Four TARP recipients returned their taxpayer loans in full this week. Signature Bank, Old National Bancorp, Iberiabank, and Bank of Marin Bancorp returned a total of $338 million to the Treasury. Small potatoes, but hey, it's a step in the right direction.

Or is it? Some say banks are eager to return TARP money because they're drowning in a circus of public outrage and impromptu rule changes after the AIG (NYSE:AIG) mess. This is true, of course.

The danger, they claim, is that vilifying every bank with bailout money could undermine TARP's goals of righting the economy. Mainly:   

  • Banks that can afford to repay TARP funds still should hold the money. 
  • Why? Because the whole point is to "get banks lending again."
  • Hence, banks aren't lending enough in the first place.
  • Returning TARP money could also destabilize the financial industry.  

All four points, I believe, are misguided. Let's break 'em apart.

1. If you can pay it back, please, pay it back!
However farfetched, TARP has two goals: Stabilize the financial industry while protecting taxpayers. If a bank feels it has enough firepower to pay back its TARP funds while stable enough to operate independently, heck, mission accomplished.

Wells Fargo (NYSE:WFC) insists that it never needed the money in the first place. Goldman Sachs (NYSE:GS), JPMorgan Chase (NYSE:JPM), and Bank of America (NYSE:BAC) have announced eagerness to return the money as early as this month. While that might prove embarrassingly optimistic, the four banks hold a collective $105 billion of TARP funds. If they're willing and able to pay it back, are we really going to complain?

2. Some say yes
Banks shouldn't be eager to repay TARP money, critics say, because we desperately need the money lent out. That was the whole point of TARP, they claim -- "to get banks lending again."

But was it really? When TARP was hastily formed last September, I remember it having just one goal: to halt a run on the banks.

Credit markets were screaming bloody murder after Lehman Brothers' failure and AIG's collapse. Perhaps more importantly, Lehman's bankruptcy caused the Reserve Primary money market fund to "break the buck," leading investors to extract $550 billion from credit markets "in a matter of an hour or two," according to Congressman Paul Kanjorski.

Panic-induced bank runs equal bank failures. Bank failures equal Great Depressions.

TARP's goal was never to get banks lending again -- it was to make sure we had banks the next day.

3. Besides, who says banks aren't lending enough?
In February, Wells Fargo issued a press release stating:

Since credit began contracting 18 months ago, Wells Fargo has made almost half a trillion dollars in new loan commitments and mortgage originations. Last quarter alone, we made $22 billion in loan commitments and $50 billion in mortgage originations. 

Look, everyone knows credit is extremely tight, but it's not because banks aren't lending enough. In fact, the most recent Federal Reserve data shows that banks have lent more to businesses this year than they did last year. (Here's a chart.)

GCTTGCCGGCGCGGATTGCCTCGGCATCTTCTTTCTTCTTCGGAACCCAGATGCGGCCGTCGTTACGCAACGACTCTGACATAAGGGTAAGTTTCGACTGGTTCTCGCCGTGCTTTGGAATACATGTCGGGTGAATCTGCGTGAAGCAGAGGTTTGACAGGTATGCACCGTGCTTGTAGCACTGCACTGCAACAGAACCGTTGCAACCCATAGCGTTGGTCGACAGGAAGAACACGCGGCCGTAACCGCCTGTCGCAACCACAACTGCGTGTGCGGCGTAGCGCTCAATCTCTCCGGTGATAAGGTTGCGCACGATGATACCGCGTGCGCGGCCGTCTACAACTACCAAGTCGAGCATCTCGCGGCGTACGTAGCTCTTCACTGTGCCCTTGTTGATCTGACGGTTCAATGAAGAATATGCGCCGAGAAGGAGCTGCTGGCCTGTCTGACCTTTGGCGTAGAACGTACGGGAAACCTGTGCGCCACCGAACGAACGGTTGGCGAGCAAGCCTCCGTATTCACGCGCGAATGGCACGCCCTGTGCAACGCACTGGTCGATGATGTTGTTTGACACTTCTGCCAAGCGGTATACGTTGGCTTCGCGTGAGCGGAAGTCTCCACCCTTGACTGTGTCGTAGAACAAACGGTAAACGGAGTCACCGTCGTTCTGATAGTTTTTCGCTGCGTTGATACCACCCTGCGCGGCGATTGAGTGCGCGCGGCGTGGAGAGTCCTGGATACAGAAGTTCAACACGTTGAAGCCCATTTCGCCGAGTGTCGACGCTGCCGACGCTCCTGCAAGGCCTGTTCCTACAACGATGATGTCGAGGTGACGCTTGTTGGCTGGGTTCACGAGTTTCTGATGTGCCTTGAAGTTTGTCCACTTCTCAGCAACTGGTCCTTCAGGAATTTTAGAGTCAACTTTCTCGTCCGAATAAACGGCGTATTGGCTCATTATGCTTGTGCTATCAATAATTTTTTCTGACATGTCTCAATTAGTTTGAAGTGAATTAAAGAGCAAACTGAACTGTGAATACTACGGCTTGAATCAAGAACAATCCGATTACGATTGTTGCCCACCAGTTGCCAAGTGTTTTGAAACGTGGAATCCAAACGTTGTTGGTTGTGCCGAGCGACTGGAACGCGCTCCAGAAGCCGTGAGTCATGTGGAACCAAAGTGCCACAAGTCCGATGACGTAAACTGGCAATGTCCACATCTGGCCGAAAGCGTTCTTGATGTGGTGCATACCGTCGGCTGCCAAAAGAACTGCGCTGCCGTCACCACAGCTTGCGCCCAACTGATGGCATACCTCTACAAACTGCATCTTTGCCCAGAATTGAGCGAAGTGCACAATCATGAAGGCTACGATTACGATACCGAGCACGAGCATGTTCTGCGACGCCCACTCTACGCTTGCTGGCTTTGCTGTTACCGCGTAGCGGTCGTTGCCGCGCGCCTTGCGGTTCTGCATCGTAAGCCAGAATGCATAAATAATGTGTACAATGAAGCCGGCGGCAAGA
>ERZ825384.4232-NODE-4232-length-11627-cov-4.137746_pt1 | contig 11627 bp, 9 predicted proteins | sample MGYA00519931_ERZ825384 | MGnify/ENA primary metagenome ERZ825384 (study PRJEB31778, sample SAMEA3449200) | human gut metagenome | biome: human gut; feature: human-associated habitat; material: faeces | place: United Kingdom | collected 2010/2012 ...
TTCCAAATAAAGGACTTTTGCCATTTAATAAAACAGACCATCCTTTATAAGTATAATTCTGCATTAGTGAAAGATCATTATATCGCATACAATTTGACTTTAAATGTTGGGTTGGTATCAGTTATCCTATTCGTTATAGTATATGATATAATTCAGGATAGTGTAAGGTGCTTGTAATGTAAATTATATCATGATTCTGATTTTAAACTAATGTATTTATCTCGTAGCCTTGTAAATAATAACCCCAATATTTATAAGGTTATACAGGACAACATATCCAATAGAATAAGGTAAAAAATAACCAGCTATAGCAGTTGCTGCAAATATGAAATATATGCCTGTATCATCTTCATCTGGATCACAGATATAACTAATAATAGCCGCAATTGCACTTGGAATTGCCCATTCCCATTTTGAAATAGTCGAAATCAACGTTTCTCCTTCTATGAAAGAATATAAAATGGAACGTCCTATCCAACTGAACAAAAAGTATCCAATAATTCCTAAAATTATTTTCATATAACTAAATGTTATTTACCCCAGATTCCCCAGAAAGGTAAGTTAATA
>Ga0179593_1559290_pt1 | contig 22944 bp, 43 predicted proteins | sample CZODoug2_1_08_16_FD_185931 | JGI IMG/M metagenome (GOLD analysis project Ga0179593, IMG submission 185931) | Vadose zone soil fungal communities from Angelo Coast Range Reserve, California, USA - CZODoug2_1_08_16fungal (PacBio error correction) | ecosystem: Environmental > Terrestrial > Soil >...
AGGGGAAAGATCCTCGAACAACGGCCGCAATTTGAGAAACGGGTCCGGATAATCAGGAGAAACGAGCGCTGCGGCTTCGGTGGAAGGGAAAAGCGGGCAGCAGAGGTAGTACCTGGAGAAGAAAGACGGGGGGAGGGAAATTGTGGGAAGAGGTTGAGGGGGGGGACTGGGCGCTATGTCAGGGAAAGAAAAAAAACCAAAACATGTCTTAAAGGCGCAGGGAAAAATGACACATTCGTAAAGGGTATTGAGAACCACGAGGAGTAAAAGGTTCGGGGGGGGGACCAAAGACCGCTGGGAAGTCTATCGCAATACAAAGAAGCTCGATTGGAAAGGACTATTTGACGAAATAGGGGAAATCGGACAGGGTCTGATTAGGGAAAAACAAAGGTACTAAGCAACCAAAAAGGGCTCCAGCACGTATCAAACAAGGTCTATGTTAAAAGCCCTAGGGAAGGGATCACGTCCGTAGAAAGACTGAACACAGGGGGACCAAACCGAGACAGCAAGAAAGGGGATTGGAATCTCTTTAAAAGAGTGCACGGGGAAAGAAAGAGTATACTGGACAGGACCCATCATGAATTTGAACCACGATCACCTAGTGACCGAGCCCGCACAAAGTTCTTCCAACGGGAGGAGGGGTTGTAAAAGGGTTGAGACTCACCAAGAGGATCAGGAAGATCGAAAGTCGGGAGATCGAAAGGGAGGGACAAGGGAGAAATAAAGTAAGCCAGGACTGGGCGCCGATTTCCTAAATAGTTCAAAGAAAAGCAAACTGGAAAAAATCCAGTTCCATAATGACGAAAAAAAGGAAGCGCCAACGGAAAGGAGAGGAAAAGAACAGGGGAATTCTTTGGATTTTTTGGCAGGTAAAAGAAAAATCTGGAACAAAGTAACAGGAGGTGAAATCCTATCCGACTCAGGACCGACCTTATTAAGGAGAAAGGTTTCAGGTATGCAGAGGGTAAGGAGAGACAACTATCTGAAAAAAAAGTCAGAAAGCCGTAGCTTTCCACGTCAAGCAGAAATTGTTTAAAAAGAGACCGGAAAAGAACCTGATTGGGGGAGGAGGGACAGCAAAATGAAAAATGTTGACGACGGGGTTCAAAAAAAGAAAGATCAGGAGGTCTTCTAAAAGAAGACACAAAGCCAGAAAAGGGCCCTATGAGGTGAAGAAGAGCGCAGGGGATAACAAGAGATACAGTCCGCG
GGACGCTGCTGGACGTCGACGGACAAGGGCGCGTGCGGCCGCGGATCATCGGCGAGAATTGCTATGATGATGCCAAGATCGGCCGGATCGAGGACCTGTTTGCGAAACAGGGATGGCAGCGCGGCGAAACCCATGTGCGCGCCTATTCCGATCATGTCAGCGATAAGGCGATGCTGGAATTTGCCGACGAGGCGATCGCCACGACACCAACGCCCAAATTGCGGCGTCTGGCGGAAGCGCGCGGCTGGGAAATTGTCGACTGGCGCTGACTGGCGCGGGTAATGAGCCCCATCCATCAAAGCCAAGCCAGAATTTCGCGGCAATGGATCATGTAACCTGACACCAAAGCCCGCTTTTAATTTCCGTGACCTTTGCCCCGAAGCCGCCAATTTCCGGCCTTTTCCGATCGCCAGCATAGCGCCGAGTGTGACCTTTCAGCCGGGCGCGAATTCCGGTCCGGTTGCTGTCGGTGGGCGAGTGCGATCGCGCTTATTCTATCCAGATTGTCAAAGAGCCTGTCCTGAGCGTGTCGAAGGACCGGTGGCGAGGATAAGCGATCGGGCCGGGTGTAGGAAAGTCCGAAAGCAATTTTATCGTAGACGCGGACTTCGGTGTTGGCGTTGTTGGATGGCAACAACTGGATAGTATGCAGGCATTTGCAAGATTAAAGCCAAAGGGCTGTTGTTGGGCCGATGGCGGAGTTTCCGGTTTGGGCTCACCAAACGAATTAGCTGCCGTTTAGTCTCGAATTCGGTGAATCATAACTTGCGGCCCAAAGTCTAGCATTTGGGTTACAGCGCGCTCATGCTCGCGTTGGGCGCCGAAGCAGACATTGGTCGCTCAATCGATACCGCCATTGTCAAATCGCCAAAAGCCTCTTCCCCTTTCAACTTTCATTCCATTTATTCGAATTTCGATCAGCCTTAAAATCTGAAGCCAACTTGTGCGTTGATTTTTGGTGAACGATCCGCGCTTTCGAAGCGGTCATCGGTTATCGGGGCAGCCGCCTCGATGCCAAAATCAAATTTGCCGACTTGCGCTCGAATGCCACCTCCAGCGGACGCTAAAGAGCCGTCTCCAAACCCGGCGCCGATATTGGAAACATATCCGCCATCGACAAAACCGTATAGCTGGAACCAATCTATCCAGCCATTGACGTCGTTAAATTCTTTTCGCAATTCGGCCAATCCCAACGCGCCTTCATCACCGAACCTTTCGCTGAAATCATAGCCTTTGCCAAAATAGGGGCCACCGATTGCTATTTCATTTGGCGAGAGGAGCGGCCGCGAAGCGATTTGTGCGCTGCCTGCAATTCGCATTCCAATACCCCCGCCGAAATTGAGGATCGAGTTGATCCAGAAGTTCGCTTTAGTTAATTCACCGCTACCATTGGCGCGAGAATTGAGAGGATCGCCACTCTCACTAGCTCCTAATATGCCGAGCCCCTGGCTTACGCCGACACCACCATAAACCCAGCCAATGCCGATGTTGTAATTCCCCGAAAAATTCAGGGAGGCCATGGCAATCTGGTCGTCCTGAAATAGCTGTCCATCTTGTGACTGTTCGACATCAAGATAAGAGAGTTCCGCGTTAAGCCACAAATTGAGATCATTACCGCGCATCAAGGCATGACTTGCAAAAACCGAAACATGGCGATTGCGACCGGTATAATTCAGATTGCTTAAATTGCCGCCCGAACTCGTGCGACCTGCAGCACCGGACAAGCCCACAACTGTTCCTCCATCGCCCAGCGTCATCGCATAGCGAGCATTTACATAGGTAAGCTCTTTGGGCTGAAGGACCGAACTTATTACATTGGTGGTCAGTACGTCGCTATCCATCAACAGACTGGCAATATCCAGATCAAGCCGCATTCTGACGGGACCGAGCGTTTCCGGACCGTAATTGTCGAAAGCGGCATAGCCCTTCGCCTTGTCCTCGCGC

The main reason credit is tight is because the shadow banking system -- nonbank lenders like Bear Stearns, Lehman Brothers, hedge funds, and SIVs -- has disintegrated.

Before the financial system imploded, shadow banks provided as much as 40% of all consumer lending by securitizing various forms of credit, from auto loans to credit card receivables. Most of that market is now kaput. That's also why some nonbanks like American Express (NYSE:AXP) scrambled to become bank holding companies when things when south last year.

4. If they return the money, we'll be back to square one
If banks return their TARP money, the financial system will become destabilized again, critics say.

While this seems logical, it might not be that straightforward. Why?

TARP was distributed in preferred shares that -- while restoring enough confidence to halt bank runs -- did nothing to strengthen banks' common equity capital, which is what's needed to repair their books. While considered "equity" to an accountant, preferred capital is essentially just more debt.

Case in point: Citigroup (NYSE:C).

Its first bailout in October provided $25 billion through preferred shares. One month later, it was back for more -- $20 billion this time. Three months later -- shocker! -- it successfully begged the government to convert a large chunk of that preferred to common.

What happened? The first two bailouts didn't strengthen Citigroup's tangible common equity ratio, which was so thin that the bank was teetering on insolvency.

By and large, banks that are stable today will be stable without preferred TARP capital. For banks that truly do need help, converting preferred shares into common equity is what's needed.

Better yet, why not just shoot the zombie banks already?

Be happy
I understand the outrage. Bailouts aren't supposed to be fun. But let's not turn outrage over giving banks money into outrage over them giving it back.

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